A new 124-place childcare centre in Warrnambool, due to open next year, will help to alleviate some of the huge demand desperate families are facing.
Works on the centre to be constructed in Verdon Street, at the former Bells Garden Centre, will begin soon.
Veuve Property Group chief executive Vin Harink said the project, which Warrnambool City Council approved in 2019, was held up in 2020 due to COVID-19. It will employ 23 people.
"We are finalising a construction contract with Fairbrother Constructions and expect construction to commence shortly," Mr Harink said. "The 124-place centre will be opened by mid 2022 and operated by an experienced national operator with some 25 centres nationally."
The Standard this weekreported this week that the region was facing a huge childcare shortage with families facing a six to 12 month wait. Calls to outlying towns have further highlighted challenges in the sector.
Koroit's Honeypot Early Learning Centre is fully booked with about 20 families waiting for a place. Its Warrnambool's childcare centre has 190 children on its list.
Director Rebecca Perry said the phone at the Koroit centre was "ringing off the hook", receiving about eight enquiries daily.
Mrs Perry said a pregnant mum contacted her this week wondering if she needed to put her unborn child's name down for 2022. "Coming out of COVID-19 there has been a massive demand," Mrs Perry said. "We've just found since coming out of the second lockdown it has been crazy. Whether it's new people moving to the area or people going back to work. I'm not sure.
"You would have thought with COVID-19 that there'd be more people working from home and the demand wouldn't be there, whereas we're seeing quite the opposite here in regional Victoria, that's for sure."
"We've always been fully booked but we've never seen the waiting lists and the demand we're seeing."
Mrs Perry said that waiting list numbers across the region weren't a true reflection of the need as some families could be on multiple centres' lists.
Moyne Shire Council community and corporate services director Kevin Leddin said its centres at Port Fairy, Hawkesdale and Chatsworth, like others statewide, were seeing higher demand.
Works are underway at the Port Fairy Community Services Centre to increase its capacity from 79 to 112.
He said while most of the new places were for three-year-old kinder from 2022, there would be some places and encouraged families to register early.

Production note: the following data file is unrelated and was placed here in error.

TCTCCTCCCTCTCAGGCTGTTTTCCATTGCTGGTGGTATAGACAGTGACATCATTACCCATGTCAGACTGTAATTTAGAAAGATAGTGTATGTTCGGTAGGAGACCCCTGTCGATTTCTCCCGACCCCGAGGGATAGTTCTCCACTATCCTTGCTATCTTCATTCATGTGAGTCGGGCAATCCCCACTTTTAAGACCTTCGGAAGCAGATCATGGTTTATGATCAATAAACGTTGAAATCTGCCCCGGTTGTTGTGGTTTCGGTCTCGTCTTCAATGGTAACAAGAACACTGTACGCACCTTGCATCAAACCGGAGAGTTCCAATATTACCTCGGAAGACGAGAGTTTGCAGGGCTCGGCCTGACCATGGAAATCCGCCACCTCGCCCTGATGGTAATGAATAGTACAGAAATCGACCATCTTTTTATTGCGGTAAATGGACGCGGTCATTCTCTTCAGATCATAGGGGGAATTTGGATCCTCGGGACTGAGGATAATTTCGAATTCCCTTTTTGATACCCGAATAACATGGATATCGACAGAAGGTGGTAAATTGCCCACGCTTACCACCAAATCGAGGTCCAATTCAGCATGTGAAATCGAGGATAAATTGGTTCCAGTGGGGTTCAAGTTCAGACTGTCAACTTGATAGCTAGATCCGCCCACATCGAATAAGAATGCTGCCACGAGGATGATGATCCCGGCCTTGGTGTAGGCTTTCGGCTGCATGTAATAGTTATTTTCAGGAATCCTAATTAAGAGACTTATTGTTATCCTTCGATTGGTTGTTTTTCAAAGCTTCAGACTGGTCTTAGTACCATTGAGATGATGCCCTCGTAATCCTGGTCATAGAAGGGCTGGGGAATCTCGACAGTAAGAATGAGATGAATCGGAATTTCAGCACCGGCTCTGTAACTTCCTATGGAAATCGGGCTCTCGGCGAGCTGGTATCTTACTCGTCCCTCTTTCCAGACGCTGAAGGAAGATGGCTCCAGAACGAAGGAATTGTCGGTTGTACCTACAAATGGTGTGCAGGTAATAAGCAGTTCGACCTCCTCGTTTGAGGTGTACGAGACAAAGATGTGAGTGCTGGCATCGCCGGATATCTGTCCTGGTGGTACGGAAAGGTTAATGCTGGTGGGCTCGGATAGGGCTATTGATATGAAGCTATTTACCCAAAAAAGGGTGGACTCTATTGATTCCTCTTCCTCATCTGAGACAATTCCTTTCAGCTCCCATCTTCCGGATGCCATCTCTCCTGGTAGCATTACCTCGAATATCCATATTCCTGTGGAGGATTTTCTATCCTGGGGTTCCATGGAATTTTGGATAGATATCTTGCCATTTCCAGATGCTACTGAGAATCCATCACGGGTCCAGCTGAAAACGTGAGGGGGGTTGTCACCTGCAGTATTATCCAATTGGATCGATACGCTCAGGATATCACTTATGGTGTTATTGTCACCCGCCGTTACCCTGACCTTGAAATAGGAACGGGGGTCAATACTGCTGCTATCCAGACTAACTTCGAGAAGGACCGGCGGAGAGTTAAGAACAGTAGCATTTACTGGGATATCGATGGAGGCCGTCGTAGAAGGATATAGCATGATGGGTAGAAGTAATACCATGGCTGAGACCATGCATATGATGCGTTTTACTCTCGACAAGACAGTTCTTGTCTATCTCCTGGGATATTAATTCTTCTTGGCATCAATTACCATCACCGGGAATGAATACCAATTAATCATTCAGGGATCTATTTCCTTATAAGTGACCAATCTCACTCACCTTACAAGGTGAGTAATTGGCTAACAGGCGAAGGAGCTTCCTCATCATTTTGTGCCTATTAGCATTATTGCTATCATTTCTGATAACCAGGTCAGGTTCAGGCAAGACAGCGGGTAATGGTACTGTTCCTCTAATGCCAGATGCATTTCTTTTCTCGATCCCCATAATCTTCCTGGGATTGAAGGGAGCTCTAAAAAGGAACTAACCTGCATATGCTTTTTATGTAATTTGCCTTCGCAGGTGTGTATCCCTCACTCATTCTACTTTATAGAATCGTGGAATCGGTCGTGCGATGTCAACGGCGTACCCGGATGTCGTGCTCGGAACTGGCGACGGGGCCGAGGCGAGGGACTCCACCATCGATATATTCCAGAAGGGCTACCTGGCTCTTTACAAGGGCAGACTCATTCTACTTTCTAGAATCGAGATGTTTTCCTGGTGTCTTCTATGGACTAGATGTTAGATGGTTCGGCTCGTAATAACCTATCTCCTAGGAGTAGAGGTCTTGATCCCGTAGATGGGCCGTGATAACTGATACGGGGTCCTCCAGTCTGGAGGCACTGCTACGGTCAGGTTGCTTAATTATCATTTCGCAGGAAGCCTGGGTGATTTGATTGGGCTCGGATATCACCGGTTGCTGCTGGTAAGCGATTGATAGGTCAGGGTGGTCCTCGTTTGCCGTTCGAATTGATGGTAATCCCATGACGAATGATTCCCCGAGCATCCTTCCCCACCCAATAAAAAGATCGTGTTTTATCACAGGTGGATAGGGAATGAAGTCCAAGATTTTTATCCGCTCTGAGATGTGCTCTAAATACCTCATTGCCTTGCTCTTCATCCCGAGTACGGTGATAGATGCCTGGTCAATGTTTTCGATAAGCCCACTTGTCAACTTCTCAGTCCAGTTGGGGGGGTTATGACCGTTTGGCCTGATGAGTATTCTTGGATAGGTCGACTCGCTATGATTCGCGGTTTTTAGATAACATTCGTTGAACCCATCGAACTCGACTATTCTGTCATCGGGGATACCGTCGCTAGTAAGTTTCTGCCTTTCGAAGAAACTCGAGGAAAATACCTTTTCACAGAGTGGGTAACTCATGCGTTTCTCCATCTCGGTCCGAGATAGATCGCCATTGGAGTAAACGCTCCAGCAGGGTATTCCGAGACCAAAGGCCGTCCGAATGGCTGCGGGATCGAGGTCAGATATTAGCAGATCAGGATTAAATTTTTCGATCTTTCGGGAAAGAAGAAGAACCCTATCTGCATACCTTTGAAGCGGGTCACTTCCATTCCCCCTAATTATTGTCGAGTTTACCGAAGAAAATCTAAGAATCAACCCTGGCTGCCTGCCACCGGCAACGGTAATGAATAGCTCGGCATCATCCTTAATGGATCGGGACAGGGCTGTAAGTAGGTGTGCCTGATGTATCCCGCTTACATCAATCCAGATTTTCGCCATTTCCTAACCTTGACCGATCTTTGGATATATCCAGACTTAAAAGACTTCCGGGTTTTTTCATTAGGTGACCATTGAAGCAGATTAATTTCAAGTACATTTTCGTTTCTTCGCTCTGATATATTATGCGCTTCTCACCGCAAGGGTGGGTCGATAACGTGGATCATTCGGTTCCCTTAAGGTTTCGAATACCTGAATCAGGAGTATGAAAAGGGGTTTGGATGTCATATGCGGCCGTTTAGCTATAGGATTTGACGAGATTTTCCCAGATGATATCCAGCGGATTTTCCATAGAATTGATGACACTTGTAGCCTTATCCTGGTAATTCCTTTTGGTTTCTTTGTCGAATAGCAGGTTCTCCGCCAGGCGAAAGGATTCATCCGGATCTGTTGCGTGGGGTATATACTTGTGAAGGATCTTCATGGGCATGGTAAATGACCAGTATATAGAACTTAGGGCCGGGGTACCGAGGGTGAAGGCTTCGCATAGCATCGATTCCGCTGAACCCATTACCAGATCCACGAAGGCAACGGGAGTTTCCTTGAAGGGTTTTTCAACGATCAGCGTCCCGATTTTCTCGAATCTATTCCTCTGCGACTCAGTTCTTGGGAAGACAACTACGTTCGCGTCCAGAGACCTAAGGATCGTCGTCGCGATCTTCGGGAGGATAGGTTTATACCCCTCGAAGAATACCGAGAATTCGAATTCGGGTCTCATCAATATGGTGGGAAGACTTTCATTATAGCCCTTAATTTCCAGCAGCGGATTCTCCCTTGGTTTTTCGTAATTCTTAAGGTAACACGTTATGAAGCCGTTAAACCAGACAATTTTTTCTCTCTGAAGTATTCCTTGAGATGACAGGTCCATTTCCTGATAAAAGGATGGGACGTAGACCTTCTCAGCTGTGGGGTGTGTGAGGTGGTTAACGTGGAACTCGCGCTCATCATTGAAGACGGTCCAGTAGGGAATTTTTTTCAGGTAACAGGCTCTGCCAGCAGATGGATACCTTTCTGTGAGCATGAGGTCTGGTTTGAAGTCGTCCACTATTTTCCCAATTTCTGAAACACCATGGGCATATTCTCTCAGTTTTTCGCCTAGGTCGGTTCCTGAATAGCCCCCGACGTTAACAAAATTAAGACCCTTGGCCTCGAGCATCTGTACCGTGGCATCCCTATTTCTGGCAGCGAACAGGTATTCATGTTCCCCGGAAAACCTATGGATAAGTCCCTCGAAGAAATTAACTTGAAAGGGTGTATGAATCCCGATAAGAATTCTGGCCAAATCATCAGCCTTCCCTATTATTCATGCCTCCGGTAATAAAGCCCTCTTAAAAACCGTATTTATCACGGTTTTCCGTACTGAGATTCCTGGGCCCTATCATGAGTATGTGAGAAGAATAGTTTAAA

He said the demand was due to more people moving to regional areas since the pandemic, families requiring more days of care, parents returning to work sooner after maternity leave and not having family support.
Mr Leddin said there also appeared to be a statewide rise in birth rates with babies needing more places.
Terang's Buckle My Shoe Early Learning Centre's second-in charge Lily Convey said its 32-place centre was "choc-a-block". "We get phone calls daily about spots from parents crying out for help. It is really, really hard," Miss Convey said.
"We run a funded kindergarten program and that's already full for next year. We're just about to put out (next year's) enrolments, but I don't think we'll be able to take any new families on because we're already full with the families that we have, which is so sad."
Camperdown's Banana Splits Childcare Centre owner/director Karin Vaughan said it was full and had 10 families on its waiting list.
Mrs Vaughan said it was hard to know when places would become available as it relied on parents' changing circumstances and there was less movement mid-year.
"I would think some of the families will get in this year, and other families won't get in until next year," she said.
Mortlake's Peas in a Pod Children's Centre is fully booked with 15 children daily and a handful of people on waiting lists.
Childcare worker Georgina Buck said families were "getting their kids in wherever they can at the moment".
"We have one family coming from Cudgee and a family from Garvoc came and had a look," she said.
"There's a few from the Mortlake area but we get some out of towners as well. I've been here 10 years and this is probably the busiest year we've had," Miss Buck said.